As we walk into Pizzanista to grab a couple of slices before our interview with members of Whittier death-metal group Skeletal Remains, it is appropriate that Diamond Head's “It's Electric” is blaring over the DTLA restaurant's sound system. The heavy metal genre has splintered off into dozens of subgenres and sub-subgenres, but the classic, well-worn cornerstones endure as they have always done.

If you're a longtime death-metal fan who can remember the days when the Roadrunner Records logo on a sleeve meant you could likely buy without hearing it and walk away with a top-quality metallic bludgeoning, the sounds and influences behind the raw brutality of Skeletal Remains should come as no surprise.

“Our main influences would be Pestilence, Demolition Hammer and a lot of the ’80s/’90s Florida stuff, like Obituary, Malevolent Creation and Death,” says guitarist/vocalist Chris Monroy.

The latest album from Skeletal Remains, titled Devouring Mortality and out this week, easily could have fit along those genre benchmarks. The group's third record continues their slavish worship for the death metal of yesteryear. Everything from Monroy's raspy howls and shredding guitar solos and thunderous bass from Adrian Marquez to the album artwork and band logo is a throwback, as if death metal went into stasis in 1992 while Earache Records still had a distribution deal with Columbia. Skeletal Remains are an antithesis to the modern wave of death metal that places more of a focus on technicality than brutality.

“There are some bands that take the technicality overboard and cause their music to lose its feeling,” Monroy says. “I just think in the end you need to focus on catchy riffs. You need to have a good balance, which I think we do.”

The group started initially as a two-man demo project in 2011, under the name Anthropophagy. Monroy had been playing guitar in local thrash metallers Fueled by Fire but sought an outlet for a more guttural metallic sound. Marquez — an old childhood friend who had moved to Texas with his family — had heard music from the demo and returned to California to join up and form the guitars-and-bass attack that has characterized the band's sound since. The group then changed their name to Skeletal Remains, as an ode to a lyrical passage from Demolition Hammer's “Human Dissection,” a track from their 1992 record Epidemic of Violence.

Once the demo was released, the newly formed band made their rounds and built a name locally on the busy Los Angeles backyard metal show circuit. For a little over a year, if you wandered into a backyard death-metal show, Skeletal Remains very likely were set up onstage.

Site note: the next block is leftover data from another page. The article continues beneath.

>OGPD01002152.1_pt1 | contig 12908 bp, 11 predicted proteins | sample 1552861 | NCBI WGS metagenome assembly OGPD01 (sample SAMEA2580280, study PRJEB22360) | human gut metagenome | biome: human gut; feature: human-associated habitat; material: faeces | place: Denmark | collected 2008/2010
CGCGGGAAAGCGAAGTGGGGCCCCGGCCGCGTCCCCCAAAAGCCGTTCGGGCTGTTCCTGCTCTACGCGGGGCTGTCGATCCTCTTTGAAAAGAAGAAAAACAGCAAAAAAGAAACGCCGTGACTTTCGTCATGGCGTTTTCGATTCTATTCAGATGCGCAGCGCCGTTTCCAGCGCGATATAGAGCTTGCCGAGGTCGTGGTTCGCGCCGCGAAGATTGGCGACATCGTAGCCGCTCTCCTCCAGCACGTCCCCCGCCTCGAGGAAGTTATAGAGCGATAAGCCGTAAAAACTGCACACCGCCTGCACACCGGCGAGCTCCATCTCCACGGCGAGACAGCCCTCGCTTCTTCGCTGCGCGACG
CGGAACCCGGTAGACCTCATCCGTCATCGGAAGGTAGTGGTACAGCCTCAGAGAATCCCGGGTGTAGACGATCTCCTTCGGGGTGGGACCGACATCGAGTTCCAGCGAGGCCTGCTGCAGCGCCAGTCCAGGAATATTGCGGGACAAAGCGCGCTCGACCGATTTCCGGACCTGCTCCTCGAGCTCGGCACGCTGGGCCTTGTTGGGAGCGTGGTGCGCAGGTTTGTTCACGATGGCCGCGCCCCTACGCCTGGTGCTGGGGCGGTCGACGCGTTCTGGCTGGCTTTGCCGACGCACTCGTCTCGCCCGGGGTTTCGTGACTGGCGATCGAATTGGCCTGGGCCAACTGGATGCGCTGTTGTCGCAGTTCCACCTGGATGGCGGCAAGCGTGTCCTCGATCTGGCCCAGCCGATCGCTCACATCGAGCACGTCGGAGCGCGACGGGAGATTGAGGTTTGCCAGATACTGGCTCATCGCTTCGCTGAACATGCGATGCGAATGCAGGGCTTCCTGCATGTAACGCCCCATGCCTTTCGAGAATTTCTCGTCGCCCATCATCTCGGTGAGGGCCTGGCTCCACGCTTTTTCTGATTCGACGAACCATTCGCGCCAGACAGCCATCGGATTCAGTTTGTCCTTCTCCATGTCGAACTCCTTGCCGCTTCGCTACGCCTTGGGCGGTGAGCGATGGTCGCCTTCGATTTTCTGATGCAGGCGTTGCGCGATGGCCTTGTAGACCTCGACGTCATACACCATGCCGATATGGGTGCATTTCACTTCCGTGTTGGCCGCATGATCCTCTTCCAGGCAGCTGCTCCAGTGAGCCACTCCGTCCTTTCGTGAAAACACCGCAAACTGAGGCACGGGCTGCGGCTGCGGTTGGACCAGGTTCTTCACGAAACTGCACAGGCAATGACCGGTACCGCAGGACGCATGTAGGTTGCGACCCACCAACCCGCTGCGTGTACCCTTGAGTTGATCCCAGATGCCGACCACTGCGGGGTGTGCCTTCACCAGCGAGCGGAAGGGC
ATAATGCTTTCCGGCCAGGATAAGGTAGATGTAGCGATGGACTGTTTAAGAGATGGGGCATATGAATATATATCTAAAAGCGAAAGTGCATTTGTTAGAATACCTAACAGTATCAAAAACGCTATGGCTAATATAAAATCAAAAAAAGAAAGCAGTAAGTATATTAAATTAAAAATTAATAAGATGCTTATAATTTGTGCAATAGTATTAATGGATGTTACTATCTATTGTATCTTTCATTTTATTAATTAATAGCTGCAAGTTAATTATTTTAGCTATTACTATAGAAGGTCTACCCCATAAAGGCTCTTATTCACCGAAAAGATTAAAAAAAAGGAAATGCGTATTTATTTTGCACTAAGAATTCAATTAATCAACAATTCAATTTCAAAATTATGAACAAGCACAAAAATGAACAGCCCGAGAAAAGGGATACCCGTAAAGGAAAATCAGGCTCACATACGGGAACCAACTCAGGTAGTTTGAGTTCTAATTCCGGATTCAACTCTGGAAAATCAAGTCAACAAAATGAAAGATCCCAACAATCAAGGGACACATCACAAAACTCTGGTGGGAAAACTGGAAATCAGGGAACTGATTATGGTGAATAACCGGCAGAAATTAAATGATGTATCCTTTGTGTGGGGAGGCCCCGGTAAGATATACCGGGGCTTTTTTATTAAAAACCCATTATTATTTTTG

“We did the whole backyard thing all over the place, in Compton, South Gate, South Central, East L.A.; we were doing two or three shows a week,” Monroy says. “We just played all the time.”

The group's demo caught the attention of German heavy metal label F.D.A. Records, which released the band's first two records, 2012's Beyond the Flesh and 2015's Condemned to Misery. A European tour soon followed in 2013, along with appearances at European heavy metal festivals such as Germany's PartySan Open Air Festival and Brutal Assault in the Czech Republic. The group enjoyed playing the backyard shows but were more than content to move and become a more professional band.

“The one thing I hated about backyard shows was that you would take all of the time to set up, start playing the first song, and then the cops would show up,” Marquez says.

“There was one show we were playing where we didn't even notice the cops,” Monroy says. “The cop was hitting Adrian's guitar with a nightstick, but we didn't notice it because we were headbanging along with the song we were playing.”

The backyard days of Skeletal Remains are long behind them, with a European tour coming up in May and local club shows on the schedule as well. They tour infrequently due to family commitments — Monroy has a 2-year-old son and Obregon has two daughters, ages 3 and 1 — but when they do, it's for a gig that means a lot to them personally.

One such performance was last month's Manitoba Metal Fest. The group trekked north of the border to Winnipeg to play alongside one of their heroes. Early-’90s New York death-metal act Demolition Hammer headlined the second night of the festival, with Skeletal Remains performing as direct support.

“The best part was seeing our band logo right below theirs,” Marquez says.

For all of the opportunities Skeletal Remains have had to see the world through death metal, it is Los Angeles where the group feel most comfortable performing, despite some qualms and misgivings about the local scene.

“Los Angeles is bipolar as fuck,” Monroy says. “It's kind of a weird scene. It's all over the place. A lot of people follow rumors more than music. But this is where we're from, so we love it. Sometimes we play to a dozen people, sometimes we play to a full house, but everyone feels like family.”

Skeletal Remains perform at Los Globos on Friday, April 13.

LA Weekly